Agence France-Presse

Obama vs. Bush on torture, surveillance and detention

A demonstrator dressed as a Guantanamo Bay prisoner receives mock punishment from another dressed as US military personnel during a "No War on Iran" protest in Los Angeles, California, on February 4, 2012.

As President Barack Obama kicked off his re-election campaign last week, his administration focused on the president's foreign policy and national security achievements, something that the Washington Post's David Ignatius said almost nobody would have been able to predict four years ago.

With troops withdrawing from both Iraq and Afghanistan, ProPublica created a timeline of national security issues, to compare the policies of Obama and former President George W. Bush.

The timeline looked especially at issues that dealt with torture, surveillance and detention, including controversial measures such as CIA black sites, wiretapping, the use of enhanced interrogation and the facility at Guantanamo Bay.

Two controversial policies which began under Bush were immediately stopped when Obama took office in 2008, the timeline showed.

When Obama was inaugurated, he closed the CIA black sites and banned enhanced interrogation methods which could potentially include practices such as waterboarding, sleep deprivation and other actions causing extreme physical stress.

Jose Rodriguez, the former head of the CIA's Counterterrorism Center, has defended the use of waterboarding in his book "Hard Measures." The BBC reported on Wednesday that the tapes showing the waterboarding of terrorism suspect Abu Zubaydah, which were destroyed in 2007 at Rodriguez's order, showed him vomiting and screaming.

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Besides these two practices, according to the ProPublica timeline, the Obama administration continued many policies instated during Bush's administration.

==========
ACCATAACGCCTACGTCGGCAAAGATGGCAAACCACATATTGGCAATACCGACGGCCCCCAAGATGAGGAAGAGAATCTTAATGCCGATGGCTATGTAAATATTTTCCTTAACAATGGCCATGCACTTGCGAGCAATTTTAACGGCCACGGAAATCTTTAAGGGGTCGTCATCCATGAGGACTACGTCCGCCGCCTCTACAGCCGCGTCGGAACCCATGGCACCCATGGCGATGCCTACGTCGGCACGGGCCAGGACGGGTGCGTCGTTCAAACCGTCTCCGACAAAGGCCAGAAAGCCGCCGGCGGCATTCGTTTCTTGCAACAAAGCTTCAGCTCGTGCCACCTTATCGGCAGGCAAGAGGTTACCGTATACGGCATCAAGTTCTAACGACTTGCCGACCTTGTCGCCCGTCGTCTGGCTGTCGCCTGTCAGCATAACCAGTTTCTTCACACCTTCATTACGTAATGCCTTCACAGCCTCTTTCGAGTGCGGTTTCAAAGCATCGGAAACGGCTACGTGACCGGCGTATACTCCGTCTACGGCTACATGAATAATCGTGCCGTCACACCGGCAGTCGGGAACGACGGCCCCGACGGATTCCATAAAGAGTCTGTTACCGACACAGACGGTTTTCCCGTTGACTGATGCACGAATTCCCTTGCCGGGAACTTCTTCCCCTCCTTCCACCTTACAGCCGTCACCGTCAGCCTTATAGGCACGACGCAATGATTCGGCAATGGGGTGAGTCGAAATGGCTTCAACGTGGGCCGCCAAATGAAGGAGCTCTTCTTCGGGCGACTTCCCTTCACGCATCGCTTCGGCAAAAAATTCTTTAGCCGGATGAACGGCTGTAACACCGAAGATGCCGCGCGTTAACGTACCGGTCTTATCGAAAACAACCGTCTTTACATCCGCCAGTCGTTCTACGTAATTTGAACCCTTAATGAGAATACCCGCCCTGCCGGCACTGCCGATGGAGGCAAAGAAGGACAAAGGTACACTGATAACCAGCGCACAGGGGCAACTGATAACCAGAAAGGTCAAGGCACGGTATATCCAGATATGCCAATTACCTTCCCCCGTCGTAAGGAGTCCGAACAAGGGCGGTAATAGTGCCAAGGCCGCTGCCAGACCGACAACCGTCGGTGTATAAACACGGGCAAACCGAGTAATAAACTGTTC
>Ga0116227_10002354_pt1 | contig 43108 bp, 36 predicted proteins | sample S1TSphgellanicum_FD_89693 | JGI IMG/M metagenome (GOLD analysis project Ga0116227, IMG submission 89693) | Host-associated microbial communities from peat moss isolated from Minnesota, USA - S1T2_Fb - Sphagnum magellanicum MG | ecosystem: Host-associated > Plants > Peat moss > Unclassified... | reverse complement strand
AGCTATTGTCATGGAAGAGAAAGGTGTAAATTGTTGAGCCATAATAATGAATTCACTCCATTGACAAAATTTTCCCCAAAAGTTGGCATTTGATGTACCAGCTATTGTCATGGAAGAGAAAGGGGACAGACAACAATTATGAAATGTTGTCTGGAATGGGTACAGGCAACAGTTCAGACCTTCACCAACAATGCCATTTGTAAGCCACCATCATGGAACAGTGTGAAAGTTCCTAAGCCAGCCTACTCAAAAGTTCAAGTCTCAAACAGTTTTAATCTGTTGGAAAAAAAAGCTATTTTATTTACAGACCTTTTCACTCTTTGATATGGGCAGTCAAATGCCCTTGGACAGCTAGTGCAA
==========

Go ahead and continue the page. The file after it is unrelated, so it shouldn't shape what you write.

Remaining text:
In 2012, targeted killings and drone strikes were both justified and expanded, respectively, according to the timeline. White House counterterrorism adviser John Brennan officially acknowledged the use of drone strikes against suspected terrorists on April 30, 2012, after Obama had hinted at drone strikes earlier in the year.

Brennan said, "The United States conducts targeted strikes against specific Al Qaeda terrorists, sometimes using remotely piloted aircraft, often referred to publicly as drones," according to MSNBC.

Obama reversed his decision to close Guantanamo Bay, the hugely controversial detention and interrogation facility in Cuba, after signing an executive order on January 21, 2009 which ordered it closed within a year. ProPublica reported that he formalized the indefinite detention of suspected terrorists on March 7, 2011.

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The use of military commissions to try suspected terrorists was also codified when Obama signed a bill on December 31, 2011. On March 5, Attorney General Eric Holder defended the use of military commissions, saying that the commissions offered the same protections as the federal courts, including the presumption of innocence and the right to counsel, with the key difference that "evidentiary rules reflect the realities of the battlefield and of conducting investigations in a war zone," according to the Department of Justice.

When Obama signed the renewal of the Patriot Act, which activists have criticized for infringing on civil rights, on May 27, 2011, he continued policies of search, surveillance and intelligence collection that were started under the Bush administration after 9/11, the ProPublica timeline noted.

According to a Wired magazine report from March 21, warrantless wiretapping by the National Security Agency has continued.

While speaking on broader topics of foreign policy and sanctions against Iran, Stephen Hadley, a former international security adviser for Bush, told Fox News, "You know, there is a little best kept secret in Washington is that every administration that comes in on foreign policy does not write on a blank sheet of paper, that there is actually a lot of continuity in policy in foreign policy between administrations. That is not a bad thing. That's a good thing. And I think the administration ought to be gracious about it, acknowledge it, and stop bashing the former president, especially since the former president has made it very clear he is not to criticize the Obama administration."

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